The enactment of the National Health Insurance Authority Act 2022 was welcomed by all well-meaning Nigerians as a step in the right direction on Nigeria’s road to Universal Health Coverage. The expectation was that such a beautiful law should not be left lying on the shelf but immediate, targeted and calculated steps would be taken to begin its implementation. This discourse reviews the key steps that have not been taken after the President, Major General Muhammadu Buhari(retd.), assented to the bill in May 2022. It points in the direction of positive action that is needed to kickstart the new regime of compulsory health insurance for all Nigerians.
The World Health Organisation’s definition of UHC means everyone has access to the health care services they require at the time and place they require them without financial hardship. UHC connotes a scenario where all persons and communities have access to the health services they need, at the necessary time and where they are needed without financial hardship. The services being referred to include: essential health services ranging from health promotion to prevention, treatment, rehabilitation and palliative care. Nigeria’s health indicators, from maternal and child health, access to water and sanitation facilities, life expectancy, etc., do not speak to Nigeria’s status as a leading African country. The country is so distant from the dream of UHC.
A critical necessity on the road to UHC is improvement in health financing to generate more resources per capita for health services. However, it is acknowledged that improvements in health financing do not depend solely on generating additional resources, but also on the efficient utilisation of available resources, and the effective and equitable deployment of resources within different population groups in the country, especially the underserved.
The first challenge is that the governing council established in Section 4 of the NHIA Act has not been constituted. The functions and powers of the council are so critical and fundamental to the realisation of the goals and objectives of the new regime established in the Act. Indeed, any new policy framework approved by the NHIA, when the council is not in place, would be of doubtful legal validity. However, in accordance with Section 58 of the Act, it is acknowledged that the repeal of the National Health Insurance Scheme Act will not affect the previous operation of the enactment or anything done or suffered under the enactment, any right, privilege, obligation or liability accrued or incurred under the enactment, etc.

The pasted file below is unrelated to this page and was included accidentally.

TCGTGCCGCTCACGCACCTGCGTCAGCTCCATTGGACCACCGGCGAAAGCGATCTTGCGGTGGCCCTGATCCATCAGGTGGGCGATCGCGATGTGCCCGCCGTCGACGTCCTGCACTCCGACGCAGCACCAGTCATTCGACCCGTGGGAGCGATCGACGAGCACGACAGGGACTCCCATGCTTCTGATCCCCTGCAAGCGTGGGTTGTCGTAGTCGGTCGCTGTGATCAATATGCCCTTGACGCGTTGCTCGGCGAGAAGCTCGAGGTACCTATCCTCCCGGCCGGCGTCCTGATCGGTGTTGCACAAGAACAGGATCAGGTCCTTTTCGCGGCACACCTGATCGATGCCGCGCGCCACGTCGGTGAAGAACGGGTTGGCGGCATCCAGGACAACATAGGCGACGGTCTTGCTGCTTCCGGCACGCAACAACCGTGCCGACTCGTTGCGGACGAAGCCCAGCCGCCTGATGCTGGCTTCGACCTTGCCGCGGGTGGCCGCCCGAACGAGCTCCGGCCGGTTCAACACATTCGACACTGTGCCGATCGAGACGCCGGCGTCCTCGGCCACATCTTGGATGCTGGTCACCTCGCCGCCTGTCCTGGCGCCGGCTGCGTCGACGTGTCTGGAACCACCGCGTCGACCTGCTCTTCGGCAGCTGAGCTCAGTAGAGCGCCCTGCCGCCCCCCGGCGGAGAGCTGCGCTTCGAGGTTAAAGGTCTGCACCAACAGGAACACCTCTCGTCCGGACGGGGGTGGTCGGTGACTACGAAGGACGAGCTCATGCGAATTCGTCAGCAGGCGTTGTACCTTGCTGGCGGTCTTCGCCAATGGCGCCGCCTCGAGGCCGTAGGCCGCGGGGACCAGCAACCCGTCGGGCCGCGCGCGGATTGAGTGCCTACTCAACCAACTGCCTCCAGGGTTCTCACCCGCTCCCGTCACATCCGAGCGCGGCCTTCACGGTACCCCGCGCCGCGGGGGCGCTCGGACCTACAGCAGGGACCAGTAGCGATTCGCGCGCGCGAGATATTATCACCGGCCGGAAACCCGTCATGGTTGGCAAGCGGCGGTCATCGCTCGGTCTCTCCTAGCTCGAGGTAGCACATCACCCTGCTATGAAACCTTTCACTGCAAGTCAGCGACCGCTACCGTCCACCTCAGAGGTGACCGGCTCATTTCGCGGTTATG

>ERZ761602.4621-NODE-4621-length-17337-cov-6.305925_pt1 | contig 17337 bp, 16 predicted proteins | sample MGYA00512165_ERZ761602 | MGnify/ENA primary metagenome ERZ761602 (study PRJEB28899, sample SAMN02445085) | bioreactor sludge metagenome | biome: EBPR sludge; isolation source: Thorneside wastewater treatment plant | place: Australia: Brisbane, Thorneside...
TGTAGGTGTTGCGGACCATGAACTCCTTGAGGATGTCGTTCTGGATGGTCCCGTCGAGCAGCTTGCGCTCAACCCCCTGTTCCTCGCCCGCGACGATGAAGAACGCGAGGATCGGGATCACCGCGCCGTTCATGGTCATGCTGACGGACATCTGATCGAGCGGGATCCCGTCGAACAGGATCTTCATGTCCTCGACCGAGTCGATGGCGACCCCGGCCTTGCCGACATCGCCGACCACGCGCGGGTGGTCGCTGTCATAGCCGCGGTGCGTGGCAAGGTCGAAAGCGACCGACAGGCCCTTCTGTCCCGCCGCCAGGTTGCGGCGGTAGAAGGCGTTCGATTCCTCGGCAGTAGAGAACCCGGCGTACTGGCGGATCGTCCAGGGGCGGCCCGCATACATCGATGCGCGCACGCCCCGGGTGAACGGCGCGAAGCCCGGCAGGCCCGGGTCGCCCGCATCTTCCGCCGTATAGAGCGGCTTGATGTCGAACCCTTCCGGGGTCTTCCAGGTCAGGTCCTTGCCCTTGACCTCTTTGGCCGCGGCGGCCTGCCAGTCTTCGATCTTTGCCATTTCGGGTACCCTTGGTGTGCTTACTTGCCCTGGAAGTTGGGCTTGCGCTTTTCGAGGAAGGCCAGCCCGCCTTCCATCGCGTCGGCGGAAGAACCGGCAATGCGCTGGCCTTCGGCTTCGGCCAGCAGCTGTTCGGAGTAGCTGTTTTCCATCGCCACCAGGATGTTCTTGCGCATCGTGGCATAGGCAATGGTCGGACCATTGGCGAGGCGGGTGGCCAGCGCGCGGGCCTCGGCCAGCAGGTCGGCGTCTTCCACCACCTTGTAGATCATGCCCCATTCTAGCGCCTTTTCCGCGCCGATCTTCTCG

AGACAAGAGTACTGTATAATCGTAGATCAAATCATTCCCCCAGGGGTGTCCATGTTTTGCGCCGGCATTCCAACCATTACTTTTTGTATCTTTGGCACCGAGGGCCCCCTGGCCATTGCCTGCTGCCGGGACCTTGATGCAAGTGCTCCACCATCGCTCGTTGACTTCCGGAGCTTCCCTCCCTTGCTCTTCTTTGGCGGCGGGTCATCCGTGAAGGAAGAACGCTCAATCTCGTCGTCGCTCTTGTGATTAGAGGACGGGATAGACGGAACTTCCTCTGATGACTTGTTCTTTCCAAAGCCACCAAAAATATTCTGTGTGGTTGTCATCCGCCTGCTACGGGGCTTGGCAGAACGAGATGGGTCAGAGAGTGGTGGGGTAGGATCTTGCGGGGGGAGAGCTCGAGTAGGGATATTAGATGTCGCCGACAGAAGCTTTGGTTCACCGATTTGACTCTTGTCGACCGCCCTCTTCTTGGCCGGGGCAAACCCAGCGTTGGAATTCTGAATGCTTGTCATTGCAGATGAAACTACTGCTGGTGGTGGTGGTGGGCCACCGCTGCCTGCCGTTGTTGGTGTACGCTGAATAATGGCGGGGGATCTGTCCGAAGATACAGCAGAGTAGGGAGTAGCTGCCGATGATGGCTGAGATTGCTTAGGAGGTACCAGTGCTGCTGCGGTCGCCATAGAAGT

The second issue is that a new regime of compulsory subscription to health insurance has been created for all by the Act. But this is the law in the books and not the law in the streets. It is yet to be implemented. Furthermore, the provision of the Act in this regard seems to be deficient within the context of the law being the command of the sovereign, to be disobeyed at the risk of sanction. Pray, what is the punishment for non-compliance? The Act is silent on enforcement and sanctions to be meted to defaulters. Such a big provision should not have been left to the regulations and guidelines of the governing council or authority.
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The third issue is that the regime of compulsory health insurance for all who do not fall into the category of vulnerable persons may be known only to health insurance professionals, workers and relevant civil society organisations. Indeed, the majority of the population, close to 98 per cent of the population, are unaware of this new regime. Therefore, enlightenment, sensitisation, awareness creation, education, etc., are imperative and relevant to achieve the goals of the new regime, and to increase health insurance penetration. But has this massive enlightenment and sensitisation started? It appears not.